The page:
Lost Rhino Brewing Co. in Ashburn is licensed to brew, but for the time being you’ll have to make a trip to the ‘burbs if you want to sample its beer.
Favio Garcia, director of brewing operations, says Lost Rhino is still waiting for state label approval before he can fill growlers to go or ship kegs to local bars through his distributor, Hop & Wine. As of last week, he expected to cut through the last bit of red tape and have kegs on the market by early June.
In the meantime, Lost Rhino has been generating buzz with its open houses on the first Wednesday of each month, most recently on May 4. Garcia and his partner Matt Hagerman served samples of their Pacific Pils, which Garcia describes as “a pretty hoppy pils,” with “a grassy, fresh aroma” and “no bitterness, a real clean finish.”
Garcia also reports that he “just kegged” his second beer, New River Pale Ale, a hoppy pale ale originally brewed by the late Kenny Lefkowitz, who died of a heart attack in 2001 (when he was just 32), months after his beer won a bronze medal in the American-style pale ale category at the Great American Beer Festival. His family took over the business and continued making beer at Ashburn’s Old Dominion Brewing Co. until 2007.
Recreating the recipe is kind of a homecoming for Garcia and Hagerman, who used to work for Old Dominion and purchased that brewery’s 25-barrel brewhouse after Old Dominion’s new owners moved operations to Dover, Del., in 2008. In fact, Lost Rhino’s facility is only a half mile from the industrial park where Old Dominion set up shop.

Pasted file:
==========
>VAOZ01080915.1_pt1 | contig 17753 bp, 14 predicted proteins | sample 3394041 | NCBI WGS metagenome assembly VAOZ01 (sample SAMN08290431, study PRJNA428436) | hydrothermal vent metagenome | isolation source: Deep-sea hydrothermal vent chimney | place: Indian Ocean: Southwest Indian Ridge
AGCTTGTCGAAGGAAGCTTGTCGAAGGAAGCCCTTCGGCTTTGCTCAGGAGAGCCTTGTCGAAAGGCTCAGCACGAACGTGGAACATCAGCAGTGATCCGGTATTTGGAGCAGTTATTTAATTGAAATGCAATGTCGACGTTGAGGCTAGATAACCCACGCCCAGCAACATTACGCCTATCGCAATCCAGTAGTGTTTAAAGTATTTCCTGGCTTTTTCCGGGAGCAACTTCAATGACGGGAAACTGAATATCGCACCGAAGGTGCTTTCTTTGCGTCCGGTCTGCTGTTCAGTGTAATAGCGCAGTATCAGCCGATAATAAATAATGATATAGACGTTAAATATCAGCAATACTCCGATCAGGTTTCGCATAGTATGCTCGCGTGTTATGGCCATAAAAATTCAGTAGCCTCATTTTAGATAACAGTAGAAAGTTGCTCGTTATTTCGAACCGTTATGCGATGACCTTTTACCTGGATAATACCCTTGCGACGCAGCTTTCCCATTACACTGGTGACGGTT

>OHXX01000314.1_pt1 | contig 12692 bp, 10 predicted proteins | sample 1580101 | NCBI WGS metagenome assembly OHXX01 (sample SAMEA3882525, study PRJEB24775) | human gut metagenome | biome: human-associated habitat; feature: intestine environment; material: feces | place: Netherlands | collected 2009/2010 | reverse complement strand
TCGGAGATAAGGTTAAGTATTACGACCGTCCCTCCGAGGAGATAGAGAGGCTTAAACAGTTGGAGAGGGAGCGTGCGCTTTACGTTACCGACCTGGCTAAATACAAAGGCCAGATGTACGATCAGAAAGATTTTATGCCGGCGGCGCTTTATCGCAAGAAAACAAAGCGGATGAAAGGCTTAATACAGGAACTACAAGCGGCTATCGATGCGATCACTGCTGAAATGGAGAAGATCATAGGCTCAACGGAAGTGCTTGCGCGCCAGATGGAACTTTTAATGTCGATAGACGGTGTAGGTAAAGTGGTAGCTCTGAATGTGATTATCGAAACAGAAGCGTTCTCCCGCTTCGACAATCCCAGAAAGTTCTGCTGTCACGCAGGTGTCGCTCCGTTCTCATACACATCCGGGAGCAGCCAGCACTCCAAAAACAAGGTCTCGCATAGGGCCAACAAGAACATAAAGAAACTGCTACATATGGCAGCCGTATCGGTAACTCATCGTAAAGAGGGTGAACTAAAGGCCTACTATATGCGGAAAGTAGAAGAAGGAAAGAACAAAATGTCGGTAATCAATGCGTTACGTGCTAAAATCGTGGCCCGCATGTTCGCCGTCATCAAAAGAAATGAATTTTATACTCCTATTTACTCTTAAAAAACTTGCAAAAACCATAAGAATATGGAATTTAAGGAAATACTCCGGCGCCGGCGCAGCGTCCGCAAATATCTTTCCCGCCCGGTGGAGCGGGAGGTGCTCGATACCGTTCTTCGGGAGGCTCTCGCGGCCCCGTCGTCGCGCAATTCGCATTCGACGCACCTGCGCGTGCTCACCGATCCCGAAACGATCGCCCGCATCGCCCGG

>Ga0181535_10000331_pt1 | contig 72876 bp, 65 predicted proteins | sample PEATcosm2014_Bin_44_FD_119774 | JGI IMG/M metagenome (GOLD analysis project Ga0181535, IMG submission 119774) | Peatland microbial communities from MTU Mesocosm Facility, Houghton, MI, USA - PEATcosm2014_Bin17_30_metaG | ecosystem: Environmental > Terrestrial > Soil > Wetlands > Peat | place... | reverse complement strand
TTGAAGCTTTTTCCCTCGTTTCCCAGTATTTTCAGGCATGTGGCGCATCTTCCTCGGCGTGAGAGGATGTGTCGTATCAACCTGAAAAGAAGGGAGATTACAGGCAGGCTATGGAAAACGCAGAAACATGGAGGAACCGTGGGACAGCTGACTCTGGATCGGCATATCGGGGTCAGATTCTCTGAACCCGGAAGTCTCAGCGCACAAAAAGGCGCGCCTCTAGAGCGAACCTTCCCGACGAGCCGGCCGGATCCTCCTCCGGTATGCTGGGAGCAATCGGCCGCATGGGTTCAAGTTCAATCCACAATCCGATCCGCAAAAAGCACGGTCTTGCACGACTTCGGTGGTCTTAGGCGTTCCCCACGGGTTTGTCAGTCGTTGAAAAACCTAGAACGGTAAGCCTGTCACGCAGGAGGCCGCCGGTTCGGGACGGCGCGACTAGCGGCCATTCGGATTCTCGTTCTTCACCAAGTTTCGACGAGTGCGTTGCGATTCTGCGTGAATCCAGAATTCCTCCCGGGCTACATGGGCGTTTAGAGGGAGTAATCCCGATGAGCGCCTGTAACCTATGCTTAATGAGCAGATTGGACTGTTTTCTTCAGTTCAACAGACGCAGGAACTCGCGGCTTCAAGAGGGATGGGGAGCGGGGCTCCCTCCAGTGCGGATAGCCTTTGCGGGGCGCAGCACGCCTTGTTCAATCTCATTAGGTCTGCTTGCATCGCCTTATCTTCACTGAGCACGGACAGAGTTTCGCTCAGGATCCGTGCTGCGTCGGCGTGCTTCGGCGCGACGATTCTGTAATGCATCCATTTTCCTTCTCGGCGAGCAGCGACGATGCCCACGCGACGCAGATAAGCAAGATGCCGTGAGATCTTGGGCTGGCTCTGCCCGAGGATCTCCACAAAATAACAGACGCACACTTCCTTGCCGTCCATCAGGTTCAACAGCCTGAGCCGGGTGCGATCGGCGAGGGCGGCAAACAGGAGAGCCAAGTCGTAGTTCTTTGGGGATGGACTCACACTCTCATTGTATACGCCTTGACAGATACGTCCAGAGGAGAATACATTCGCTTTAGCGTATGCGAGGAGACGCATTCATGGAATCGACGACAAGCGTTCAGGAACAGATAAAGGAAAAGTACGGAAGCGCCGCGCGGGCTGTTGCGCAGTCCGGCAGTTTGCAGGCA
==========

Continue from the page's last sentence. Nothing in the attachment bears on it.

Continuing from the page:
By the time they hit area restaurants, Garcia and Hagerman expect to have a third beer available: Face Plant IPA, named after the unfortunate accident that results when your bike hits an obstacle and you fall face first over the handlebars. The beer will be hopped with Centennials and Cascades, classic Pacific Northwest varieties, and will be run through a hopback filled with whole-leaf hops en route to the fermenter to enhance the aromatics.
Incidentally, Lefkowitz, New River’s original brewer, was a resident of Blacksburg, Va., in the southwest corner of the state, and perfected his recipe there with feedback from a local homebrewing club. He originally intended to establish his own brewery but was unable to scrape together enough capital.
Now Blacksburg is apparently attracting the attention of another, much bigger brewer. The electronic newsletter Craft Business Daily reported on April 28 that Sierra Nevada Brewing Co. in Chico, Calif., was looking to build an East Coast brewery and was eyeing Blacksburg as a potential site, along with locations in Pennsylvania and Ohio.
Bill Manley, Sierra Nevada’s communications coordinator, confirmed that the brewery will likely reach its theoretical capacity of a million barrels in a few years and that owner Ken Grossman is seriously considering an eastern branch to up capacity and cut down on shipping costs.
“Actually, we’ve been looking at this the last four years,” Manley said. “I think we’ve looked at 170 places overall and hammered it down to a handful after careful exploration.”
Manley declined, however, to confirm or deny any specific site, other than to say it would be east of the Mississippi.
Incidentally, when Coors established a branch plant in Elkton, Va., in 1987, Anheuser-Busch challenged the truthfulness of its rival’s advertising. Coors was shipping a beer concentrate from Colorado to be blended with Virginia water, so how could the brewery lay claim to being “brewed with pure Rocky Mountain spring water”? Coors subsequently dropped the word “pure” from its slogan.
If and when Sierra Nevada commences brewing in Virginia, far from the California mountain range that it’s named after, will that brewery draw similar criticism? Brewing chemists can adjust almost any municipal water supply to the proper parameters, but pristine, snowcapped peaks are still a powerful advertising image.